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Re: TTS for Semitic languages

From: Dave Raggett <dsr@w3.org>
Date: Fri, 8 Aug 2003 09:45:11 +0100 (BST)
To: Jeff Kusnitz <jk@us.ibm.com>
Cc: www-voice@w3.org
Message-ID: <Pine.LNX.4.53.0308080929000.1056@localhost.localdomain>

TTS engines are designed to automatically insert vowels to match
how an average human would speak the language, see e.g.


you can also try searching on "diacritizer" in google.

 Dave Raggett <dsr@w3.org>  W3C lead for voice and multimodal.
 http://www.w3.org/People/Raggett +44 1225 866240 (or 867351)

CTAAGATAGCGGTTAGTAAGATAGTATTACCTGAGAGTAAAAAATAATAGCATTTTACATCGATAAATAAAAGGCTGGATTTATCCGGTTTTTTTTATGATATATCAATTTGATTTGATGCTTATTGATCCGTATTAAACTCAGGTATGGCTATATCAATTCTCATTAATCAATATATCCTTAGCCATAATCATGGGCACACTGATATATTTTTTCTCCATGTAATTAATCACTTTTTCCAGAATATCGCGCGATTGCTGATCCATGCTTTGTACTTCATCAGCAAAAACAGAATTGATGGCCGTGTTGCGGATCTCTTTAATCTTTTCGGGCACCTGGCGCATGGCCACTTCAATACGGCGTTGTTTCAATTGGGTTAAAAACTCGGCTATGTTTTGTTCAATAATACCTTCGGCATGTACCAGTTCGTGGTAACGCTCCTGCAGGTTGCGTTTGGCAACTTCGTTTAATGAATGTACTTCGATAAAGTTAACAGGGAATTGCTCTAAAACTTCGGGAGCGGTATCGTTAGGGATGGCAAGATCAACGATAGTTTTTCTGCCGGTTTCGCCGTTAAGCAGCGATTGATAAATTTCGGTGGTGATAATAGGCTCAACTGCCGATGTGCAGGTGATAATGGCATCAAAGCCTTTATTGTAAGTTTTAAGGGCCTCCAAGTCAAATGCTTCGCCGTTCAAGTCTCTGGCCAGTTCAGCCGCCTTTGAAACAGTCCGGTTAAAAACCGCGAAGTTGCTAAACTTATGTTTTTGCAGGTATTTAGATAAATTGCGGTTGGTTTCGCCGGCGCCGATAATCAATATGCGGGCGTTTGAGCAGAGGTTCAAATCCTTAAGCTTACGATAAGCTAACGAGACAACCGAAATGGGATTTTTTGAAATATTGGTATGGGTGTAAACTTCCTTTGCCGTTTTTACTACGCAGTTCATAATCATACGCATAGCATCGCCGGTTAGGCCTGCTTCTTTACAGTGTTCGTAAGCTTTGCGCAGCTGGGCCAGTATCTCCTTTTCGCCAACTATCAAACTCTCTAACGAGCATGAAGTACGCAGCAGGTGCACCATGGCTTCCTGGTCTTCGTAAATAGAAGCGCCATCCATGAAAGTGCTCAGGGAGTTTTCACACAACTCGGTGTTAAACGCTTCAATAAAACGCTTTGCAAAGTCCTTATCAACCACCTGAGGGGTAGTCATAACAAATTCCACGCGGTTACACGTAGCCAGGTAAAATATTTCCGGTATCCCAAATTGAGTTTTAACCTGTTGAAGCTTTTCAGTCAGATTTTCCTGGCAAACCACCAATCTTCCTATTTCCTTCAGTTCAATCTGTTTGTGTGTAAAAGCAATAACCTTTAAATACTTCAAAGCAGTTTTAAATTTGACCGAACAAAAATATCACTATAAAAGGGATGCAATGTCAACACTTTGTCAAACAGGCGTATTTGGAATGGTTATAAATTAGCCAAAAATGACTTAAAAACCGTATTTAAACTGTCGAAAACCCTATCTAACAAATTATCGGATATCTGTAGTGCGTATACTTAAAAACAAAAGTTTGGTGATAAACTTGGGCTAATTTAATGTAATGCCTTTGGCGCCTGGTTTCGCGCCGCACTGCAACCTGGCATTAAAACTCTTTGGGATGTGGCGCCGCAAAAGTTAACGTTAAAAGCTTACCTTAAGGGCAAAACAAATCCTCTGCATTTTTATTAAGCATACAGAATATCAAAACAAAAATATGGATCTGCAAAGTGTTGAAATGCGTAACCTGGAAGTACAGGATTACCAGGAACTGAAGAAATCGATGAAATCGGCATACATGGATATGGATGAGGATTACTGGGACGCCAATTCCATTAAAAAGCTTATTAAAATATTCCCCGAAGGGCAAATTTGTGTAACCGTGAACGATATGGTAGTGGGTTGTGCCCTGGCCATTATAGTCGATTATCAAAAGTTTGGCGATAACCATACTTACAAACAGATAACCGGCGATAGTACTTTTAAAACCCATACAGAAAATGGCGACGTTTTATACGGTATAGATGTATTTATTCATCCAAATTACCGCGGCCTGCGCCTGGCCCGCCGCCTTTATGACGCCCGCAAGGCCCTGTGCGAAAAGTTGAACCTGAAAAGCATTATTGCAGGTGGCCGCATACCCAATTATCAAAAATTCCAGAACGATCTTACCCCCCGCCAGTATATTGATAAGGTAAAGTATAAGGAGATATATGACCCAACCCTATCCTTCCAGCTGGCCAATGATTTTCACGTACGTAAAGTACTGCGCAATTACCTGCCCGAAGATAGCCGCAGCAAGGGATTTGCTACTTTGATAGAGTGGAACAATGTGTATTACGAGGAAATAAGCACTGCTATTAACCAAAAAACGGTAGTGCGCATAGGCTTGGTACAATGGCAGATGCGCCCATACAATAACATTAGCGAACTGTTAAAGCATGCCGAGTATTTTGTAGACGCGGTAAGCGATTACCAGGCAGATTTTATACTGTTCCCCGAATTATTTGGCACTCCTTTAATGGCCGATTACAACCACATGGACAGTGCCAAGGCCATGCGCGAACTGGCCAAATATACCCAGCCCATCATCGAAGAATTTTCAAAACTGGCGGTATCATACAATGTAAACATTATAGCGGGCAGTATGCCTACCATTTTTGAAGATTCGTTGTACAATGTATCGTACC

On Thu, 7 Aug 2003, Jeff Kusnitz wrote:

> I was discussing TTS for Semitic languages with the WAI group the other
> day, and we had some general questions that I was hoping people with
> experience in the area might have be able to offer some input.
> The questions center on experiences when rendering text with versus
> without vowels.  A human would most likely not have problems reading
> something written whether or not it contained any vowels (assuming the
> person spoke the language).  How does a TTS engine do though?  Is the
> output reasonable when no vowels are present in the input?  I'm not sure
> how to qualify reasonable - either "the output is understandable", or
> possibly something more quantitative, possibly "60% of the words are
> pronounced correctly".
> Thanks,
> Jeff
Received on Friday, 8 August 2003 04:45:10 UTC

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